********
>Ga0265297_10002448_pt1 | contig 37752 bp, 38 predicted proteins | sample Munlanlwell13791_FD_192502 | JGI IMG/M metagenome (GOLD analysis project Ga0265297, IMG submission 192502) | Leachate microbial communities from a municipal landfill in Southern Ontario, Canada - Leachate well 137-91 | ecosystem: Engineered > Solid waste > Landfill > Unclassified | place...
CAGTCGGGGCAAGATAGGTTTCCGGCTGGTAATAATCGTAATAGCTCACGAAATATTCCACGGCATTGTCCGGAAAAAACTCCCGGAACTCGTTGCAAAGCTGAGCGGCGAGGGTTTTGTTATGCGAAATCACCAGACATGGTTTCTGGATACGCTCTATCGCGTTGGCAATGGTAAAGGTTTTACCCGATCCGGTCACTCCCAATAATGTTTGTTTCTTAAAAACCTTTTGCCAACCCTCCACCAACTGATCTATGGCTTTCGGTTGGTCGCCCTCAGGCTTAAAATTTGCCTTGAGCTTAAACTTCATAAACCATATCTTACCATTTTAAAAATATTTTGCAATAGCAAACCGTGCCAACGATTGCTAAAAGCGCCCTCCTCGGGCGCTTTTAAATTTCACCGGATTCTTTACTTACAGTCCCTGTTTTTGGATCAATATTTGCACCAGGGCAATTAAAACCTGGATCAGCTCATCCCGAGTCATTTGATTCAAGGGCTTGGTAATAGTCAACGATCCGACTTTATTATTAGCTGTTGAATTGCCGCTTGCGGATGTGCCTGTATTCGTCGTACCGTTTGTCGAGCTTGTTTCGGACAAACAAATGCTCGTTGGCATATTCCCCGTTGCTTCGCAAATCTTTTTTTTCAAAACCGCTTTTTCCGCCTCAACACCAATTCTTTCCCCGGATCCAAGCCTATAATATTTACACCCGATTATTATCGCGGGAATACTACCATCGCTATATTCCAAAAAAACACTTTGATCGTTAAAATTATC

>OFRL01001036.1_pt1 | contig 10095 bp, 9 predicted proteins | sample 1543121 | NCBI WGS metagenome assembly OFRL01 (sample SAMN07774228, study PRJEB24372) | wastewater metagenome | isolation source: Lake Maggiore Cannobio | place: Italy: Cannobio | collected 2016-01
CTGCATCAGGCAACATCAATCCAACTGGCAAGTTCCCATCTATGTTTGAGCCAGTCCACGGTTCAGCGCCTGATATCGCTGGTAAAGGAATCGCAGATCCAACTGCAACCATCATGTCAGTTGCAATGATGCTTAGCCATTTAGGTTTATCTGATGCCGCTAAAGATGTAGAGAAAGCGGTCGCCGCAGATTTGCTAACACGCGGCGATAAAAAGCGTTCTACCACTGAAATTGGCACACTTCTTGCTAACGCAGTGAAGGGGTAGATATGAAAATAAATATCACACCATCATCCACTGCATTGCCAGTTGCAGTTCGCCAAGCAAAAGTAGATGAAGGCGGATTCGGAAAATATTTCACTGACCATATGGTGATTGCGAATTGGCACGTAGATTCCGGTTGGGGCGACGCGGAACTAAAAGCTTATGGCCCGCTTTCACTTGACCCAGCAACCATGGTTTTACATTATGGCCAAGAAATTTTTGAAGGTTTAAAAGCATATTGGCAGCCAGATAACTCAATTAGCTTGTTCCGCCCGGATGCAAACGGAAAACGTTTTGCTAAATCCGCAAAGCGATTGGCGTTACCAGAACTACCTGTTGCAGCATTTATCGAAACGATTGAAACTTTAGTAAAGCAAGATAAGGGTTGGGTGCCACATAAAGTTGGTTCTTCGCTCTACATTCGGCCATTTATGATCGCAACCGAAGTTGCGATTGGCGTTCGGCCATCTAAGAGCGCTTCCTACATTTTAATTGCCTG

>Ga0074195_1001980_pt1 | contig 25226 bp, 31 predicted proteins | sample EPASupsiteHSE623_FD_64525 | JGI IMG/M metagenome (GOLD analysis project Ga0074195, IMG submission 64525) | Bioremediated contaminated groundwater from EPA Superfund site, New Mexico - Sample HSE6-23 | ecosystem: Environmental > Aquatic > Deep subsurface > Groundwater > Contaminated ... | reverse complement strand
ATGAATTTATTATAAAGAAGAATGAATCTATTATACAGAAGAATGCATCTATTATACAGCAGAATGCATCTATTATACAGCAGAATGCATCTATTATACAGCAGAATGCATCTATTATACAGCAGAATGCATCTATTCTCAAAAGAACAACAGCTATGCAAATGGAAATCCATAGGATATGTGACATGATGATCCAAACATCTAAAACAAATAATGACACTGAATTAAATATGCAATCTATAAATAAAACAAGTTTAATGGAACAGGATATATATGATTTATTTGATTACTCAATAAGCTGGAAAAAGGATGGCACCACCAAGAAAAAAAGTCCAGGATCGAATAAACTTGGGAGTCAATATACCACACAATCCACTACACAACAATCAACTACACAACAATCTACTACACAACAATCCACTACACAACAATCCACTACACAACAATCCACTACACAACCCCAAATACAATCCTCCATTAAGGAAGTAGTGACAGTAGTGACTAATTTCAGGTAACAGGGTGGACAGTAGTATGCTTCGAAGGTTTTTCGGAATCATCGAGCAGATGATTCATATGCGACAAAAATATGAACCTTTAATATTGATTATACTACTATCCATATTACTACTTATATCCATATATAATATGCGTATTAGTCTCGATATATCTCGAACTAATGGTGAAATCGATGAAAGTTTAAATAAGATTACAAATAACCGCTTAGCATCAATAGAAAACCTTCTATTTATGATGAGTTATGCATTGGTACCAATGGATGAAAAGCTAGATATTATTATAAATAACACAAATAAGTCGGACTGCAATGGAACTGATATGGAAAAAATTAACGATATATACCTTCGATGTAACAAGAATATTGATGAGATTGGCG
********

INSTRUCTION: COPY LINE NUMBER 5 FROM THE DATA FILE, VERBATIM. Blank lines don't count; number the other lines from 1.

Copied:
>Ga0074195_1001980_pt1 | contig 25226 bp, 31 predicted proteins | sample EPASupsiteHSE623_FD_64525 | JGI IMG/M metagenome (GOLD analysis project Ga0074195, IMG submission 64525) | Bioremediated contaminated groundwater from EPA Superfund site, New Mexico - Sample HSE6-23 | ecosystem: Environmental > Aquatic > Deep subsurface > Groundwater > Contaminated ... | reverse complement strand